The Promise of Consumer e-Commerce

I read recently that there is a lot of private equity action in the Indian e-Commerce space, where significant investments are happening in mature start-ups which have achieved some scale already. There are not many such companies, but a few which have spent resources on creating a good brand image and prompt service delivery.

While the potential for e-Commerce is huge in India, and that is the exact reason for the private equity investments, the challenge of creating an all-India brand which can be trusted has been underestimated. Startups generally assumed that they would build their new companies offering some unique product or service, and the customers will come. This has always been the traditional mistake that most companies anyway make. Customers in India are rather finicky and want to be absolutely sure that they get value in whatever commercial endeavour they embark on. They are not impulsive buyers.

I know of many friends who do comparison shopping (essentially price comparison) before they zero in on the other features such as delivery, etc., If a well-established player offers free shipping, that becomes a very good draw, as most new online customers spend only a little to start with and test the online waters. Most customers would spend somewhere between USD 10 to USD 30 per transaction whey they start off, just to ensure that the purchase goes off well, and they are indeed deriving the benefit of a better price, a better choice of products for their need, a quick delivery, a refund mechanism, a defective product return policy, et al. Indian consumers are choosy, and will only gradually evolve into repeat or big ticket buyers.

The categories of products that the Indian consumer will try to buy at first would be low risk, low involvement products – may be a DVD, a pair of shoes, a book, etc., The big issue in big cities in India is the travel time for anything, and especially shopping during a discount season (as is the case now) with the milling crowds and rains and what not. So, it may not be a bad idea to sit at home and do online shopping, correct ?

Wrong. Most Indian women would rather go out there and enjoy the pleasure of shopping in nice malls with discount offers luring them to every shop or deal. Indian men may be an online customer most of the time, as they may not like driving out into the maddening traffic. All these may be conjectures and an e-tailer can only figure out the dynamics via suitable market research.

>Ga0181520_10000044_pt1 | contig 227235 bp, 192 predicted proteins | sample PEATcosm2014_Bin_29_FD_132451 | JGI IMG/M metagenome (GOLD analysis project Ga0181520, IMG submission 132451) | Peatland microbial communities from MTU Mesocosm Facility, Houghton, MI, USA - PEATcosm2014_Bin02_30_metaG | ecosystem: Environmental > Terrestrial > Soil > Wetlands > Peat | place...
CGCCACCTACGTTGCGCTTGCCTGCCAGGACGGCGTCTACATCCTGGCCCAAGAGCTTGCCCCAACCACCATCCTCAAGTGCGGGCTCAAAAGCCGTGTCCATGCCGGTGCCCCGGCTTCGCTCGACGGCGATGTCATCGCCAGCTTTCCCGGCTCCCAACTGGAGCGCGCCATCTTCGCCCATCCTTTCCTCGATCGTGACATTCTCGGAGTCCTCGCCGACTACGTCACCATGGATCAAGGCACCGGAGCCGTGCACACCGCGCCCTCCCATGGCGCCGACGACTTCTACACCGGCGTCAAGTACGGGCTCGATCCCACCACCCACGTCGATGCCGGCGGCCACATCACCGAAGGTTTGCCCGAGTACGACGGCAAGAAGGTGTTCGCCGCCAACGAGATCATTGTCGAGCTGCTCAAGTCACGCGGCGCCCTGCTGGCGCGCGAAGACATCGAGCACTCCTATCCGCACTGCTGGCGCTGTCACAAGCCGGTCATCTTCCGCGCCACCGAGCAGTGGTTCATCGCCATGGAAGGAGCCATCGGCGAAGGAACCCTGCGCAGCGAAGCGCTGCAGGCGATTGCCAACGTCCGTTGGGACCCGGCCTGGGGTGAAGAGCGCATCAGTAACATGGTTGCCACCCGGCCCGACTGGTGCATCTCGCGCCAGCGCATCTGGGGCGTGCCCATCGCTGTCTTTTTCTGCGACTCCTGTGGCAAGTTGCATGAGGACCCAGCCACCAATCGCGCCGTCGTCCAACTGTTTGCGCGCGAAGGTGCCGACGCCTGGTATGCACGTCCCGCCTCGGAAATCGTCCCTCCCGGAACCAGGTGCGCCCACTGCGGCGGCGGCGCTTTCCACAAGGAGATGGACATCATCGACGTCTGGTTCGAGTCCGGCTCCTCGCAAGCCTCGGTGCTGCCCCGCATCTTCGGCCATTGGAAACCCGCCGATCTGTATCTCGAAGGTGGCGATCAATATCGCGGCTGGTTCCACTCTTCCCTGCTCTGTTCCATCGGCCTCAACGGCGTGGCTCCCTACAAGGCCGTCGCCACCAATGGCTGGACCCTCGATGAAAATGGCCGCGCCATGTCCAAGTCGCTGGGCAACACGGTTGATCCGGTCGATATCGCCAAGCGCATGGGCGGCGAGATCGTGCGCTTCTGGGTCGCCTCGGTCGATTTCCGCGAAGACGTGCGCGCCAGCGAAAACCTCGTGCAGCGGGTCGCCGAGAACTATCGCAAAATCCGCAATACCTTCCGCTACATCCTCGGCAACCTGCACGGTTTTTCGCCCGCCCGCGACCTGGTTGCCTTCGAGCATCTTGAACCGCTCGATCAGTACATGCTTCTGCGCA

I believe e-Commerce in India will be big, and could be atleast 10% of all consumer commerce by the year 2020. Here we may be talking very big numbers – may be of the order of USD 30B. Don’t know really, but gut feel only tells that with enhanced broadband access and adoption of a variety of devices (including mobile devices), and better service quality from e-tailers, the e-Commerce segment is destined to grow rapidly in India, more than any other market in the world.

Once Indians get used to the idea, they will shift in a dynamic and big manner to e-Commerce. However, that would require building some solid branding, service quality, and offering wide variety at prices better than the usual shop prices.

Let us see how it goes, but I am shopping on selected websites like Flipkart, Infibeam, Fommy, etc., which have all given outstanding service.


Vijay Srinivasan
21st July 2012

3 thoughts on “The Promise of Consumer e-Commerce

  1. I think that plenty of options, cheaper prices, COD model, free shipment and replacement policy have played a vital role in boosting Indian E-commerce sector. I recently started online shopping from, an Indo-Western lifestyle portal and found it far better than offline shopping.

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